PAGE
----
Compliance Resource Center
As a GSI, there are a number of legal compliance issues to keep in mind. You are a U-M employee, and are responsible for making sure you conduct your work as an instructor in accordance with the various legal and regulatory requirements that bind the University. As a primary interface with students, you are also in a unique position to spot potential issues that arise in the classroom, and to raise them with someone in your department before they cause bigger problems.
The four most important legal issues for you to keep in mind are:
- Student records – protecting students’ information;
- Safety – for yourself and your students;
- Copyright – making sure class materials are legally used and distributed; and
- Appropriate treatment of students.
1. Student records – protecting students’ information
All information about a student – such as their personal information, enrollment details, assignments and grades – form part of their "student record", which is protected by a Federal law, the Family Educational Rights and Privacy Act of 1974 (commonly called “FERPA”). Student records must be handled in accordance with that law by all those who have access to them. For example, the requirements mean that:
- you may not post grades using the student's name or ID number;
- when returning student tests and papers, a system must be used to prevent access and/or release to anyone other than the student;
- you should password protect spreadsheets that contain student information;
- you can only use student information for purposes directly related to your role as an instructor: it would be inappropriate to share personal information that you learn about a student in your capacity as a GSI with others in your capacity as a student.
For more information, see this Student Records compliance page.
2. Safety – for yourself and your students
The University has strict obligations to keep its students and employees safe. Never do anything that seems unsafe, and never let anyone else do something that seems unsafe. Here are some practical things you can do to improve everyone’s safety:
- The University has strict obligations to keep its students Take a few moments at the start of the semester to familiarize yourself with the safety and emergency protocols of each of the classrooms and labs you are teaching in – what would you do if an alarm went off in class? Where would you evacuate to? Where is the nearest fire extinguisher?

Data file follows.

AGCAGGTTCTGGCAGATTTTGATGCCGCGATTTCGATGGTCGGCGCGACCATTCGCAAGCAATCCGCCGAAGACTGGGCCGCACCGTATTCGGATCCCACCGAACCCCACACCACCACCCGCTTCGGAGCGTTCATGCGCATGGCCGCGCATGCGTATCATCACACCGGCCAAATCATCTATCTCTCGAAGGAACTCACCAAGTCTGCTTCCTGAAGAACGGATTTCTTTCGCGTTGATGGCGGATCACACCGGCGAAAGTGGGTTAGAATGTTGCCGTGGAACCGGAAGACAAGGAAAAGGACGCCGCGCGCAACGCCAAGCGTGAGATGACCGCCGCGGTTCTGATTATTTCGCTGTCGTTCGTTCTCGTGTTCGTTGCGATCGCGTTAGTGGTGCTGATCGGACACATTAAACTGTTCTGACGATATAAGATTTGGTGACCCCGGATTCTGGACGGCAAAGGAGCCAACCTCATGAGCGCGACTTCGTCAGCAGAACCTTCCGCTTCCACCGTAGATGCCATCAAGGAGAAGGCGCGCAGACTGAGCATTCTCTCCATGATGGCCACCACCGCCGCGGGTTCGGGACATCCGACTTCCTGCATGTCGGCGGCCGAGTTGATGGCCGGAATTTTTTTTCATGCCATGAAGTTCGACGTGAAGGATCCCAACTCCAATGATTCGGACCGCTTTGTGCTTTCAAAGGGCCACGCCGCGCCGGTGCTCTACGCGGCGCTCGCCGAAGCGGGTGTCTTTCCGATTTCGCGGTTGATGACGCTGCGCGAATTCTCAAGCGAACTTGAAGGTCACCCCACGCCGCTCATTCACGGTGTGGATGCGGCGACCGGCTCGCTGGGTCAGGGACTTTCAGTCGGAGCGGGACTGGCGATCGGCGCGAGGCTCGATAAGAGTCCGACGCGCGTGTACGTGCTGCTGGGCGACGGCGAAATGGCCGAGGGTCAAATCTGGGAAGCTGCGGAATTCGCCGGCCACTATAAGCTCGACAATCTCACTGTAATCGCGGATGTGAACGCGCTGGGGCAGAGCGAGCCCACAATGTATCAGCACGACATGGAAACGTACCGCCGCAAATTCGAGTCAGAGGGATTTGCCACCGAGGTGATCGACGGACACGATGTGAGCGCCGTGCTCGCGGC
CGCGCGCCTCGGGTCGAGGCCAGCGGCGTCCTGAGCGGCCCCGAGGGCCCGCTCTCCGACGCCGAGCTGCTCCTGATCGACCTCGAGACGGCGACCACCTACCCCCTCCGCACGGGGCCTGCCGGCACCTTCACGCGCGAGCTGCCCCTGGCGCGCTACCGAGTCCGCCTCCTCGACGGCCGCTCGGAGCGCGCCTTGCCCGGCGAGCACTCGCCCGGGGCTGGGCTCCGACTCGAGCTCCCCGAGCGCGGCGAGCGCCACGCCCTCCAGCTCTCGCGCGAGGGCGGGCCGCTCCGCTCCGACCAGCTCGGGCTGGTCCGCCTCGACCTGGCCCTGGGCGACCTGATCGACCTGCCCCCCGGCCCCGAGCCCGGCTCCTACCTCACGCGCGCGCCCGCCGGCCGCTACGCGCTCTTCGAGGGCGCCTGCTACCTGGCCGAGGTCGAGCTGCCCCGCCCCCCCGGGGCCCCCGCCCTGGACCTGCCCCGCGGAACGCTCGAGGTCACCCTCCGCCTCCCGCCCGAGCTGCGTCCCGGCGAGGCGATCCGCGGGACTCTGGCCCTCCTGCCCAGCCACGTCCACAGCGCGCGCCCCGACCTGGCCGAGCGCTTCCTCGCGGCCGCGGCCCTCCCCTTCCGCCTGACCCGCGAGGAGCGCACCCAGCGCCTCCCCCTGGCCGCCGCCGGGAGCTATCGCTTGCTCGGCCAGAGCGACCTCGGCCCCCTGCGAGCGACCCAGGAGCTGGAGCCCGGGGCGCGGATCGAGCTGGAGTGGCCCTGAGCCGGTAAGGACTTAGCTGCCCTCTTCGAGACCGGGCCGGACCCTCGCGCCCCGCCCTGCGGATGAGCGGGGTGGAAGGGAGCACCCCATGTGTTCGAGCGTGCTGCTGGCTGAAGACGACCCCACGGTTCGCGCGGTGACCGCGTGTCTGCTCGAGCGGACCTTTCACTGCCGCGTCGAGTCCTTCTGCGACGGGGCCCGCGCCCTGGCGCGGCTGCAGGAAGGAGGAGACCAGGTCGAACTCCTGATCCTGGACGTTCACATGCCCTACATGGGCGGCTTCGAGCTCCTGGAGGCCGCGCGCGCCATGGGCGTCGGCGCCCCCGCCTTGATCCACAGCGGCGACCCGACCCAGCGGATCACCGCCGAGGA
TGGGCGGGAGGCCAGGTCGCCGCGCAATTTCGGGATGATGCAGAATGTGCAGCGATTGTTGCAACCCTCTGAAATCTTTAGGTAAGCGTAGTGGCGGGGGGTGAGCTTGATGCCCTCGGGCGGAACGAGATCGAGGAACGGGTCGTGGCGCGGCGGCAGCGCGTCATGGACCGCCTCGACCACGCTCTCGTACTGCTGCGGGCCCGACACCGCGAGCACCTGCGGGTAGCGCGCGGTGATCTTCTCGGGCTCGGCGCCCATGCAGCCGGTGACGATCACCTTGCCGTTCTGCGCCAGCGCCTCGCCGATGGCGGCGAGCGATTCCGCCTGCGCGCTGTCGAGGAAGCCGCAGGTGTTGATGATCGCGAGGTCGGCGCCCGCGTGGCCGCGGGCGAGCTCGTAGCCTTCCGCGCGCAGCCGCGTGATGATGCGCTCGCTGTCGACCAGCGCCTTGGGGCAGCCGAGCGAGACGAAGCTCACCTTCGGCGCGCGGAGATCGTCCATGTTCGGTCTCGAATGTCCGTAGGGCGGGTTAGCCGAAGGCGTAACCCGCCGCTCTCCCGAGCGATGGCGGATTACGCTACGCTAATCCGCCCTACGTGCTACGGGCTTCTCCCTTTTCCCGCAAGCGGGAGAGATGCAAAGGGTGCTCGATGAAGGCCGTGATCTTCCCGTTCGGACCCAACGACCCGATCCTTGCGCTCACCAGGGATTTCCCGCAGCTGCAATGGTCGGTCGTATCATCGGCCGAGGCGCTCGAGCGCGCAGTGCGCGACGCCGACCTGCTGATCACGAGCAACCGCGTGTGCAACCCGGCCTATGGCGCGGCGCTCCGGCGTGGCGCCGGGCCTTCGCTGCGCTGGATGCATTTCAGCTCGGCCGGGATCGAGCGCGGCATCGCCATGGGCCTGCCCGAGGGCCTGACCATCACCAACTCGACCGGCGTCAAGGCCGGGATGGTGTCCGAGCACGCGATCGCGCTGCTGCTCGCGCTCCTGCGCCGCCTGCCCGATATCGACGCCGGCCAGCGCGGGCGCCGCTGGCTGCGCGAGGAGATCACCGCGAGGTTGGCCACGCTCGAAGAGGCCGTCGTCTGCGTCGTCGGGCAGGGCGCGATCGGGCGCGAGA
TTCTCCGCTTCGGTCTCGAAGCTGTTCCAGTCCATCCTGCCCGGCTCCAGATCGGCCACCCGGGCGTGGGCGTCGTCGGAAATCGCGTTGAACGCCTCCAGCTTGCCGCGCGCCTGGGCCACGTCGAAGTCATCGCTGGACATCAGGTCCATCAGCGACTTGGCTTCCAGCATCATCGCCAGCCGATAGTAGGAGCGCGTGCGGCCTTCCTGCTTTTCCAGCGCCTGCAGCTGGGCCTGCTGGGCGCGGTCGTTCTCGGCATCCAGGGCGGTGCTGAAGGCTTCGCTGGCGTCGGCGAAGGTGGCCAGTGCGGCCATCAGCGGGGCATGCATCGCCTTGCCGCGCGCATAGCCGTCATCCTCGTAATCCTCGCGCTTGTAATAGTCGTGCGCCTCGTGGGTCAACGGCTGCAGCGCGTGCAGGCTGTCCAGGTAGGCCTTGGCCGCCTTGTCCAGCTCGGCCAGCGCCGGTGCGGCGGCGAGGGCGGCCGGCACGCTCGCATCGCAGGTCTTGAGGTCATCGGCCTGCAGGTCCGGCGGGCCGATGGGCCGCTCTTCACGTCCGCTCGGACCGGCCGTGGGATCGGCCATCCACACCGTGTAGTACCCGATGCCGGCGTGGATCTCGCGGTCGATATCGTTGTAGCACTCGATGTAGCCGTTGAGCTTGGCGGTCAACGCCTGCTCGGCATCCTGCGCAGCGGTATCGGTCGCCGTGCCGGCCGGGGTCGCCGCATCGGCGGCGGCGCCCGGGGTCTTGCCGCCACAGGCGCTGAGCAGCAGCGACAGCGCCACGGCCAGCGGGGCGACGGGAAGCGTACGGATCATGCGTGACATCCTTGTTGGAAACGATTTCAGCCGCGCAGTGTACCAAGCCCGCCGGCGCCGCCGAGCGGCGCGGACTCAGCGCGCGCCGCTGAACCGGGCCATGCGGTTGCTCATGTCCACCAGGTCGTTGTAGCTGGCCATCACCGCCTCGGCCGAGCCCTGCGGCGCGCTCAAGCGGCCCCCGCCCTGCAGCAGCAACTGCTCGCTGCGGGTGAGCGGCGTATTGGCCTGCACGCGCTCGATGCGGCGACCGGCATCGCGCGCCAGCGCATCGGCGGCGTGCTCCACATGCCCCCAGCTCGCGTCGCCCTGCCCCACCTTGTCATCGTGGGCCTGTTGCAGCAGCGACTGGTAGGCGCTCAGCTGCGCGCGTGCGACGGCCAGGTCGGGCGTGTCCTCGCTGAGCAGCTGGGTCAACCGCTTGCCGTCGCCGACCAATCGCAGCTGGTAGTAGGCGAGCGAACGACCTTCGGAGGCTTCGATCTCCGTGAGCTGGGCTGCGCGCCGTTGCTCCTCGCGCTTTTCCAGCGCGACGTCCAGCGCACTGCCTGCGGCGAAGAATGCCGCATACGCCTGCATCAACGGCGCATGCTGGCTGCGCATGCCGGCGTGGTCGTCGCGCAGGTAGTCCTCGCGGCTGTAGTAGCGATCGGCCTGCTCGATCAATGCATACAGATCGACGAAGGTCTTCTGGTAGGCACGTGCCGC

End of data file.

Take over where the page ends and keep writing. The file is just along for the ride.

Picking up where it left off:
- If your class has laboratory components, make sure you know who your lab’s Safety Coordinator is. Follow all relevant safety procedures and ensure students do the same. Get to know the general laboratory safety requirements (http://ehs.umich.edu/research-clinical-safety/) . If you see something unsafe happening and can’t find your Safety Coordinator, contact Environmental Health and Safety (http://ehs.umich.edu). For more information see Laboratory Safety.
- If you are injured while working, or witness an incident where someone else is injured, you must report it in line with your Department’s normal procedures (or to Work Connections, http://www.workconnections.umich.edu/).
- Program the Department of Public Safety (http://www.dpss.umich.edu/) non-emergency number, (734) 763-1131, into your phone so you know you can call them anytime you need to.
3. Copyright – making sure class materials are legally used and distributed
When creating and reproducing class materials, there are copyright compliance issues to consider. Make sure you understand the legal limits of how you can and cannot use or hand out materials in your classes (or post them on Canvas) by reviewing the U-M Library Copyright Office site (http://www.lib.umich.edu/copyright-office-michigan-publishing) on using copyrighted materials.
4. Appropriate treatment of students
- Keep your interactions with and treatment of students professional at all times: See “U-M Policy on Faculty-Student Relationships” for more guidance.
- As an instructor, you must apply the same standards and offer the same opportunities to all students in your class. This includes students in special programs, like athletics.
- E.g. You can give a student-athlete an extension or agree to some alternative assessment, if the same opportunity would be given to any other student in analogous circumstances; but you are not permitted to give them special treatment just because they are an athlete, nor are you permitted to deny them opportunities for academic flexibility that you would normally give other students.
- For students with disabilities, you must provide reasonable accommodations to afford them equal opportunity to succeed in the class. The Faculty Handbook, developed by Services for Students with Disabilities (http://ssd.umich.edu/) gives an overview of disabilities that affect learning in a college or university setting and guidance on the adjustments that can be made to accommodate students with disabilities.
For more information, resources and links about legal and compliance issues relevant to teaching, see the Classroom Teaching guide on the Compliance Resource Center website (http://www.compliance.umich.edu/).